Originally published in Newsday on June 20, 2003.

After 24 years, eight trials and five successful appeals, the prosecution of the four boys who took part in the killing of 13-year-old John Pius finally ended yesterday in a Riverhead courtroom.

When Thomas Ryan, 42, of Holbrook, pleaded guilty to second-degree attempted manslaughter, he avoided what would have been his fourth trial on murder charges. And because he waived his right to appeal, the case finally will be closed.

"It has been a long road to a very tragic case," said District Attorney Thomas Spota, the original prosecutor. "We have to bring finality to the case."

Of the other defendants, only Michael Quartararo, 38, is still serving prison time, and it's the most minimal sort. He was sentenced as a juvenile to 9 years to life, but he spends only two nights a week at the Lincoln Correctional Facility, a minimum security prison on the Upper West Side. The rest of the time he is out on work release, one of only two convicted murderers participating in the program.

His brother, Peter Quartararo, 39, was never retried after his murder conviction was reversed in 1989. Robert Brensic, 41, pleaded guilty to manslaughter in 1988 after his murder conviction was reversed and now lives in Virginia.

Ryan, who has served 18 years in prison, was promised a sentence of 5 to 15 years. He is now free on $75,000 bail.

Although the case is now closed, the victim's mother, Barbara Pius, said in a phone interview from her Florida home that there will be no such thing as closure for her.

"It's been ... horrible years," said Pius, who lost her only child. "It only gets worse. It can't go away. It's always there in your heart."

The killing of John Pius was one of the most notorious murders on Long Island. The four defendants wanted to silence him because they thought he might tell on them for stealing a minibike frame. During questioning yesterday by Suffolk County Assistant District Attorney Janet Albertson, Ryan said that on the evening of April 20, 1979, he drove the others to Dogwood Elementary School in Smithtown to look for Pius.

He let them out and joined them later, he said. By the time he got there, Pius was motionless. The medical examiner later said the boy died a slow, agonizing death after having rocks crammed down his throat.

Ryan said he helped move and hide the body, which was found the next day.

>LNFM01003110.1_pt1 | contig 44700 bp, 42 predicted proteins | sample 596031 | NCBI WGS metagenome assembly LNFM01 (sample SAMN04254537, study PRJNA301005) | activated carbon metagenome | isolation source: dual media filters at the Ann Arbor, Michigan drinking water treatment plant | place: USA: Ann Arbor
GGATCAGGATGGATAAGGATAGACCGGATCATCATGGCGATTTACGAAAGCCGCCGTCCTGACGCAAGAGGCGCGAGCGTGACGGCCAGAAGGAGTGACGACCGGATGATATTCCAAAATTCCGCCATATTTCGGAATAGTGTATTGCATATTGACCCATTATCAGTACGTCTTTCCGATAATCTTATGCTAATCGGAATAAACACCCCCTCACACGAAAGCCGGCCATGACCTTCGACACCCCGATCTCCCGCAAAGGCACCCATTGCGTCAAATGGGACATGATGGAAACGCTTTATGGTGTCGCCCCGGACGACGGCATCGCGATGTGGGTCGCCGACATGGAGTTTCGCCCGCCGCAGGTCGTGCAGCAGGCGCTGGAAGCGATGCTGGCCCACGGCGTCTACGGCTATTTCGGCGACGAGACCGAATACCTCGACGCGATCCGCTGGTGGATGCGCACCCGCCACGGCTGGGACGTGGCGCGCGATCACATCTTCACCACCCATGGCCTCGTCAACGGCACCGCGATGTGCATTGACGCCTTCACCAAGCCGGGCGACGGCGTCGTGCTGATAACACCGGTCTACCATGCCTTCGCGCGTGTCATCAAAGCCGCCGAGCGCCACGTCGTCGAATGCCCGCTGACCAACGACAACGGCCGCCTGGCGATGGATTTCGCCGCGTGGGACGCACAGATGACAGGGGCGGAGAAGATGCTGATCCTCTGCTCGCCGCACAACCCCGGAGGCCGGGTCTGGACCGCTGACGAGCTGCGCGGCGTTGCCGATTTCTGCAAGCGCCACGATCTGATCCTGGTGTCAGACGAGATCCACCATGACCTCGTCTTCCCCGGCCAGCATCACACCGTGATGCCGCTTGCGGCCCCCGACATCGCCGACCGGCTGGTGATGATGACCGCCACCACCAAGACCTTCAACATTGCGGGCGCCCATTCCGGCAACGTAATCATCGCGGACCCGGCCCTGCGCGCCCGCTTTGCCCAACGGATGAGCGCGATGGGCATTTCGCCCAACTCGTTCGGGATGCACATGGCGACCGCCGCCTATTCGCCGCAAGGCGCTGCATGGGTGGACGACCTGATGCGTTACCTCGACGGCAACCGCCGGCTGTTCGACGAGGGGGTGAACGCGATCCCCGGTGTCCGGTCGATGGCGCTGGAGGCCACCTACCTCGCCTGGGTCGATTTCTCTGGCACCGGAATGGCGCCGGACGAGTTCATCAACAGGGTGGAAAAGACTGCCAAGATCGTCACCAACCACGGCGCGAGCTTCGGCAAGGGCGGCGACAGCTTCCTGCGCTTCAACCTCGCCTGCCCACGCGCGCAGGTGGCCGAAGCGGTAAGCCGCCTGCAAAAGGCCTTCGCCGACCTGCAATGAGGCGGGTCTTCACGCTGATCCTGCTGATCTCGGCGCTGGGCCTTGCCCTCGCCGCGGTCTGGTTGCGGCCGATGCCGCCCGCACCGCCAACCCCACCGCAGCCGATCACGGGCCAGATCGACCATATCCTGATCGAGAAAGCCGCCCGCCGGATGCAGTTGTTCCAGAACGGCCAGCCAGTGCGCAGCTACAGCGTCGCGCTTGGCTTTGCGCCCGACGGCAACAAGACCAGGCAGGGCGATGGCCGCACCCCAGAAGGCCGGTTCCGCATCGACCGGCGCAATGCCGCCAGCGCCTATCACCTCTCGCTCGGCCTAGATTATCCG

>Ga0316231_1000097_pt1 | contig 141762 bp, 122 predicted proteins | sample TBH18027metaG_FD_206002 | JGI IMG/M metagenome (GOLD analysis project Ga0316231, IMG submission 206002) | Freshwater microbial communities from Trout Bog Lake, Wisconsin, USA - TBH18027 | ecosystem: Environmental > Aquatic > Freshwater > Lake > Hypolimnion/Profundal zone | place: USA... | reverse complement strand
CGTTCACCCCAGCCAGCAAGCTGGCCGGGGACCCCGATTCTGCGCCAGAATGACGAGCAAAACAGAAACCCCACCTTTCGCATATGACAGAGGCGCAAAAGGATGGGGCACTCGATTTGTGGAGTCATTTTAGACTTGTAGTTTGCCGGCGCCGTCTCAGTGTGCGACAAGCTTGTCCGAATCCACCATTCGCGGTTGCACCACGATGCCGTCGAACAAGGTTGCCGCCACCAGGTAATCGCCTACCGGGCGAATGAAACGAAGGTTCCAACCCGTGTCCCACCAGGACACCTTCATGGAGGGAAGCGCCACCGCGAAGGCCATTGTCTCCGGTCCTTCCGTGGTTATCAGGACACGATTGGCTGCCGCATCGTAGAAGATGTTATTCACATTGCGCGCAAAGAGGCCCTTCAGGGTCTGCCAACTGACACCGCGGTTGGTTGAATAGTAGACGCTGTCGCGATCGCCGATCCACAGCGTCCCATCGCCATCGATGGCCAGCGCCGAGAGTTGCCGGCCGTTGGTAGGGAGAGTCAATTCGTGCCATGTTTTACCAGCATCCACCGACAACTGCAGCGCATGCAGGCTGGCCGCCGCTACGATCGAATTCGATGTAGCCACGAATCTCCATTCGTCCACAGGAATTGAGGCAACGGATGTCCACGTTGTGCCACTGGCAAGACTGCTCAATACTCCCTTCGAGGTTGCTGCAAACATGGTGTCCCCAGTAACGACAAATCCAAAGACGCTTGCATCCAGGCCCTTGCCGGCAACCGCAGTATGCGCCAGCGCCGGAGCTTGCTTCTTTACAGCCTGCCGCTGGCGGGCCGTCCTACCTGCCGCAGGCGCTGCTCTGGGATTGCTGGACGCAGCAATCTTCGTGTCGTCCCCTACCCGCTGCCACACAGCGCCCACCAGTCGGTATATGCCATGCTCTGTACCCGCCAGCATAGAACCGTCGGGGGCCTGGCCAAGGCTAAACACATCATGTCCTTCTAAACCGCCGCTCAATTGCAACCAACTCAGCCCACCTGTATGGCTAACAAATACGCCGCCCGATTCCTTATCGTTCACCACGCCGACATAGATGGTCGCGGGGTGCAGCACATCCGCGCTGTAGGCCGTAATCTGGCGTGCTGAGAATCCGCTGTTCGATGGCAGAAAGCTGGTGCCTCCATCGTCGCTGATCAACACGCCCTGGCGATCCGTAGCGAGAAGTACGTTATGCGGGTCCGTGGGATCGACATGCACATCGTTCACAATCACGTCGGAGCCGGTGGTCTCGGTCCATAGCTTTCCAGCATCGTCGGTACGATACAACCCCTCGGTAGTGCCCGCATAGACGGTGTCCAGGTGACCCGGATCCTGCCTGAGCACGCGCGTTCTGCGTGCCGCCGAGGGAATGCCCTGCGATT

"I hope he suffers in his mind," Barbara Pius said. "I wish all of them wake up every day and visualize my son and what they did to him."

Getting murder convictions to hold up in the case proved difficult. Each of the original murder convictions was struck down, largely because appellate courts ruled that juries should not have heard about a confession Peter Quartararo gave to police. Courts have ruled police obtained it improperly and that it was inadmissible hearsay when used against co-defendants. Allusions to that confession - including in Ryan's most recent conviction - also were improper, courts ruled. Convictions from two of Ryan's trials on the charges were overturned and his last trial ended in a mistrial.

For Barbara Pius, the constant retrials were torture. Each reversed conviction dredged up the murder, she said.

"It's devastating," she said.

Spota watched Ryan's plea from the second row.

"I came to watch something that I started a long time ago," Spota said, glancing at a still youthful-looking Ryan. "He's put on some weight," he added, remarking on the passage of years.

In return for Ryan's plea and waiver of appeal, Albertson said the district attorney's office would not compel him to testify about the killing in any future legal proceeding.

Afterward, Spota and defense attorney Charles Hochbaum of Garden City said they were satisfied with the result.

"I always felt he was the least culpable," Spota said, noting that Ryan served more time in prison than the others.

"It was hard for Mr. Ryan," Hochbaum said. "I think it was a difficult step for him."

Ryan, who is working in construction, left court without commenting. Acting State Supreme Court Justice Michael Mullen will impose the sentence in September. Ryan will surrender then and will be in prison only as long as it takes for the state prison system to process his release papers.

Barbara Pius said no earthly punishment will be enough.

"I hope he never has any peace for the rest of his life," she said. "If he doesn't get what he deserves in this life, he surely will in the next life."

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